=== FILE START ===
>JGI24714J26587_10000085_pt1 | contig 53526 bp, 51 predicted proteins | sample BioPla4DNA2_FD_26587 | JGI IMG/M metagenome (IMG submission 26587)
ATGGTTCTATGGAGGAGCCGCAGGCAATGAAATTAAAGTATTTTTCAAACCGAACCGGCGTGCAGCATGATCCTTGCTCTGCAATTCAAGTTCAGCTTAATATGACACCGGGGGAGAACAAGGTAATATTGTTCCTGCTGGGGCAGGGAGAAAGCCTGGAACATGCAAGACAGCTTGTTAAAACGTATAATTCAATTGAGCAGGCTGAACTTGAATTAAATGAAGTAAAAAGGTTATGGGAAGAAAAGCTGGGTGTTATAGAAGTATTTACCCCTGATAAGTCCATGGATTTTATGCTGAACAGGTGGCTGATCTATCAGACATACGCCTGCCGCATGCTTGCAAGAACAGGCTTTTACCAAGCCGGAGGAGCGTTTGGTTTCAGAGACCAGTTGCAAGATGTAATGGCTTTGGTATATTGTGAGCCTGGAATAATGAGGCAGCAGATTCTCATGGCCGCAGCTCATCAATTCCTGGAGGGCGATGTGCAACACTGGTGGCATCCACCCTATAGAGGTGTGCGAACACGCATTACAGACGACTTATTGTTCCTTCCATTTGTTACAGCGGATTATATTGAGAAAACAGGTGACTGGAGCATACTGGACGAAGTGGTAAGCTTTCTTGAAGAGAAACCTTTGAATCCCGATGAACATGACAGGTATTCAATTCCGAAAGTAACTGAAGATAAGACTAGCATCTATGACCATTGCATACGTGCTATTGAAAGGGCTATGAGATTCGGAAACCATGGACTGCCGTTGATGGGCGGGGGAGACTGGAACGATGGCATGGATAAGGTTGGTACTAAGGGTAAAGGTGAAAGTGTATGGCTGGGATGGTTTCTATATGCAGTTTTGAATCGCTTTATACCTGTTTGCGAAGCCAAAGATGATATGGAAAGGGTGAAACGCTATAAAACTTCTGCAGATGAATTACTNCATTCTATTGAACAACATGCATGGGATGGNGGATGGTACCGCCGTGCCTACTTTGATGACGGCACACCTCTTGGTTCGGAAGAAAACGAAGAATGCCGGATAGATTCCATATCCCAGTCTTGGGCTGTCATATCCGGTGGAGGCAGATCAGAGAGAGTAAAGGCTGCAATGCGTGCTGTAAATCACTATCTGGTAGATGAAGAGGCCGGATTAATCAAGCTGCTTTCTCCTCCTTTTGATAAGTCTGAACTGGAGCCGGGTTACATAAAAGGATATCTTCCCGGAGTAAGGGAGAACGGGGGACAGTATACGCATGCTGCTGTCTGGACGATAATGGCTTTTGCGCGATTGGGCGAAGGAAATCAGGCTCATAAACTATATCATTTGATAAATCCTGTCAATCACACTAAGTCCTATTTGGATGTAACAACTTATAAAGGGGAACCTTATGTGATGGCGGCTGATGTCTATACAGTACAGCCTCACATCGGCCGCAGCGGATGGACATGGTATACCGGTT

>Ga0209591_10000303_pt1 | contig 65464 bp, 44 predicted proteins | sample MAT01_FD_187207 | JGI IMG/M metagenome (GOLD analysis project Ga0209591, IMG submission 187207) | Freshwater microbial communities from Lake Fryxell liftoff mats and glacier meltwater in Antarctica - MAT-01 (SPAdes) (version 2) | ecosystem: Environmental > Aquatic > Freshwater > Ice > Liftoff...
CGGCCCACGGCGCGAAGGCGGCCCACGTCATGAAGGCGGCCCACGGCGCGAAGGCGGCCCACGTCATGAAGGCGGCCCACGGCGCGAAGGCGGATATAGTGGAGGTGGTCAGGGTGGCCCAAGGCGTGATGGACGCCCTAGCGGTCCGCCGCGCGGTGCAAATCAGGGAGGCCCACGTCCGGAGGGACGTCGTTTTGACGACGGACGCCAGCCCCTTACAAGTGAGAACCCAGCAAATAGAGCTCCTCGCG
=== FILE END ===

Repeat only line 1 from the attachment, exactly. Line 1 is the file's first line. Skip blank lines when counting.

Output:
>JGI24714J26587_10000085_pt1 | contig 53526 bp, 51 predicted proteins | sample BioPla4DNA2_FD_26587 | JGI IMG/M metagenome (IMG submission 26587)